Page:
In Scotia Legal Services Inc. (Re), Town Council chose to reject planning staff’s recommendation and defeated the motion to approve Scotia’s amended development agreement.  In its reasoning for doing so, Council argued that the “intent” of the Restricted Commercial Zone in Wolfville’s MPS was to expand certain commercial uses and strengthen the downtown commercial business district.  Council’s position was that the proposed amended development agreement failed to carry out the intent of the MPS in its attempt to convert commercial space to residential space.  While the reasoning of council was clearly not capricious, and appeared in all respects to be carefully thought out and intended for the benefit of the Town, the NSUARB determined the decision failed to reasonably carry out the intent of the Town’s MPS.  The Restricted Commercial Zone expressly permitted the type of development contemplated by Scotia. Consequently, to refuse to approve the amendment automatically meant failure to carry out the intent of the MPS.

The peculiar, and perhaps awkward position for planning staff was that the evidence upon which the NSUARB made the determination that council had failed to reasonably carry out the intent of its MPS, had to be elicited from the same staff who had recommended approval of the amendment in the first place.  Not the most comfortable position for any employee to be put in.

Another important take away from Scotia Legal Services Inc. (Re) is that the NSUARB has no authority to substitute its opinion of what is “good planning” for that of council’s.  The NSUARB can only intervene where it is shown that council has made a decision that fails to reasonably carry out the intent of its MPS.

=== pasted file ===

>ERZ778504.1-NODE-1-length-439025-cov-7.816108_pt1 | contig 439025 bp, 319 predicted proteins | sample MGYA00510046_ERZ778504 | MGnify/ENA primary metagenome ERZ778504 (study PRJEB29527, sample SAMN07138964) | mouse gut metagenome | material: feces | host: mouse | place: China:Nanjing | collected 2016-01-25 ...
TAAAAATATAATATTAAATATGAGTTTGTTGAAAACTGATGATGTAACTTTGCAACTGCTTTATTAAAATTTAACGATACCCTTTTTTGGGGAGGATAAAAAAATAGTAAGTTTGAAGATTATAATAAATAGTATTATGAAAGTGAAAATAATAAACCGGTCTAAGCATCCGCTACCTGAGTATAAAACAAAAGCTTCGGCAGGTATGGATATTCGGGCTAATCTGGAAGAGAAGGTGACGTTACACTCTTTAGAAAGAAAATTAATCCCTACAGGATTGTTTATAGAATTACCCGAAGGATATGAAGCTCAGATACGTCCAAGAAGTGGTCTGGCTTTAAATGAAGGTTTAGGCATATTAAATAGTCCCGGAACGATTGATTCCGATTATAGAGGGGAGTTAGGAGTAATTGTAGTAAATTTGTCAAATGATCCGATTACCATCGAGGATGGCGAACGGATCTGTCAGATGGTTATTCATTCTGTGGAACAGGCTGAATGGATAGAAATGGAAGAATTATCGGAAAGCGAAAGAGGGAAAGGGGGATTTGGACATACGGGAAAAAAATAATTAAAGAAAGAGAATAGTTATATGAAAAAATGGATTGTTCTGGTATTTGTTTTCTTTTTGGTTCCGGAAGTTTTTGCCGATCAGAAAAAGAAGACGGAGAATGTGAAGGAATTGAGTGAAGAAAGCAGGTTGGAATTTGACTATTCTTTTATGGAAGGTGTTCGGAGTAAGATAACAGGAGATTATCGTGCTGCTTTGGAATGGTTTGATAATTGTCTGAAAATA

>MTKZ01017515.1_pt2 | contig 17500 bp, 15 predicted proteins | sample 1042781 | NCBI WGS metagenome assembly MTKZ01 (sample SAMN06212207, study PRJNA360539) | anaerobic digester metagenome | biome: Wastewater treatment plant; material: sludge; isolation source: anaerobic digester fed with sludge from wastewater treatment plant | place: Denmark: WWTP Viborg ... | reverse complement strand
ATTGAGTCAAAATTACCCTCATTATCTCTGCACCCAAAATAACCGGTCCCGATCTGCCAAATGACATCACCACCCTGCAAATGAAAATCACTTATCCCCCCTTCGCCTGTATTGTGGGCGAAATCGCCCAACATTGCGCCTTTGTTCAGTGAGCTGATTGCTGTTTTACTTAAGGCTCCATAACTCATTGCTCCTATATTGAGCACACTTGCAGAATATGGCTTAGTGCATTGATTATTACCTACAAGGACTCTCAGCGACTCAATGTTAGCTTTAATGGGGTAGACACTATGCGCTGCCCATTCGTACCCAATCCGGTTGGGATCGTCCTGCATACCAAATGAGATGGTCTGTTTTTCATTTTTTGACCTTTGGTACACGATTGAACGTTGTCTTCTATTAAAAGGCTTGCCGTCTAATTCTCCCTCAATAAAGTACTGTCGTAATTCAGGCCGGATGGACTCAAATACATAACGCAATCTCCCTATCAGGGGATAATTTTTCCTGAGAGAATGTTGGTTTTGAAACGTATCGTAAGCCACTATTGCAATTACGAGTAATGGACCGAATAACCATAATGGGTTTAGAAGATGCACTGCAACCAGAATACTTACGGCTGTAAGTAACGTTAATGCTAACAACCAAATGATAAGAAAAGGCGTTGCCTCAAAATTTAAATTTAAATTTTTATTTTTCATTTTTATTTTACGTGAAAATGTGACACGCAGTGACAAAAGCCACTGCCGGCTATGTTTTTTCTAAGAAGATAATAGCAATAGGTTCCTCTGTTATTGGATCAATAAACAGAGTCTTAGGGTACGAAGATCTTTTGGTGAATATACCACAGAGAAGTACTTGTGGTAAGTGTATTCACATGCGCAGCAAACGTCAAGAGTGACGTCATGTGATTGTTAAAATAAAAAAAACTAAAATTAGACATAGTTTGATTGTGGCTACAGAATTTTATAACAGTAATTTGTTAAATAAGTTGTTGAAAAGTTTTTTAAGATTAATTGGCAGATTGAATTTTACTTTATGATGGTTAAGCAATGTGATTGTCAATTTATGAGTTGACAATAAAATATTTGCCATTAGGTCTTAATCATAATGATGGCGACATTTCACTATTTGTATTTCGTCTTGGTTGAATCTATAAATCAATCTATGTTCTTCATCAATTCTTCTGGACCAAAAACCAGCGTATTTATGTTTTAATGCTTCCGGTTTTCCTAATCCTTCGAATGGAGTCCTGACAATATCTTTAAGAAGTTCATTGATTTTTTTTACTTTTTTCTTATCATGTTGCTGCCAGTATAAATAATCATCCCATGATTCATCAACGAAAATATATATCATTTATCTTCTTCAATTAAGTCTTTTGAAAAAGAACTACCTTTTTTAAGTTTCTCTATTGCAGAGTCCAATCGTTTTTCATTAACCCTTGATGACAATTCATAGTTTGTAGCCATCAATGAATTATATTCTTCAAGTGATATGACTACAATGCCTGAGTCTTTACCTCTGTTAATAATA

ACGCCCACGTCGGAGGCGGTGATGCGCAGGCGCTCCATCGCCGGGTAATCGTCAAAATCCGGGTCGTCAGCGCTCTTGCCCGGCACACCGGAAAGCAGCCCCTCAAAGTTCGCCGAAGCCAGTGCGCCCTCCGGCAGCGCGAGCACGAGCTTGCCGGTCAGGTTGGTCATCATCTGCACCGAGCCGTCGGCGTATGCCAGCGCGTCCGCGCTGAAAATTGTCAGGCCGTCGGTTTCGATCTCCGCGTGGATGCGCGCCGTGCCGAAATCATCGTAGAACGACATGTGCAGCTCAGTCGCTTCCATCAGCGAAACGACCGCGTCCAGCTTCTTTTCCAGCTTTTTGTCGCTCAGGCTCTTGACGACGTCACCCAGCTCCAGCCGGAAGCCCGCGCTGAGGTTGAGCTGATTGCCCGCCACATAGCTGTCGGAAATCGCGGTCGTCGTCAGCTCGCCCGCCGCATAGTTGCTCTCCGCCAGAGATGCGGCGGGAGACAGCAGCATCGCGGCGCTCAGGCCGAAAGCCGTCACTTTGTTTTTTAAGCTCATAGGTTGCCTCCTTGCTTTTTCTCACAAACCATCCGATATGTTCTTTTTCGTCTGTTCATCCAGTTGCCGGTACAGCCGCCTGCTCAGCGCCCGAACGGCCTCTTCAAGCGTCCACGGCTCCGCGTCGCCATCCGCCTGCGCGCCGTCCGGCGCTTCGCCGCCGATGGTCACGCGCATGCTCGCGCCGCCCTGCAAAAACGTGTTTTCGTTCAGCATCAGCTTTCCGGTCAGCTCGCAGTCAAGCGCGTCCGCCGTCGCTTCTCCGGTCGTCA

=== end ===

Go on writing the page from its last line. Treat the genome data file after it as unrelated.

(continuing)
Welcome to my “man cave”.

Motta v. Clark, 2016 ABQB 211 (CanLII)cropped-img_0468.jpg

Once in a while, a case comes along provoking some sobering thought.  Motta v. Clark is one such case.   It raises the issue about the potential liability for personal injury damages arising from the seemingly simple act of inviting a friend over to the house for a social evening.

Ronald Clark invited his good friend Joe Motta over to his house on a Friday evening for a social night in Clark’s “man cave”, his garage.  There was a history of Clark entertaining friends in his garage and Motta had been invited to drink beer and socialize on numerous prior occasions.  While the evidence showed that both Motta and Clark had consumed a substantial amount of beer both in the time leading up to and during the evening in question, alcohol was found not to factor into what ultimately transpired.

Historically, when Clark entertained friends in his garage, it was his practice and that of his guests to urinate in the backyard when the need was called for.  They did not use the bathroom in the house.  On this particular night, however, Motta apparently needed to have a bowel movement and asked Clark if he could use the bathroom in the house.  Clark was happy to oblige telling Motta to use the upstairs bathroom.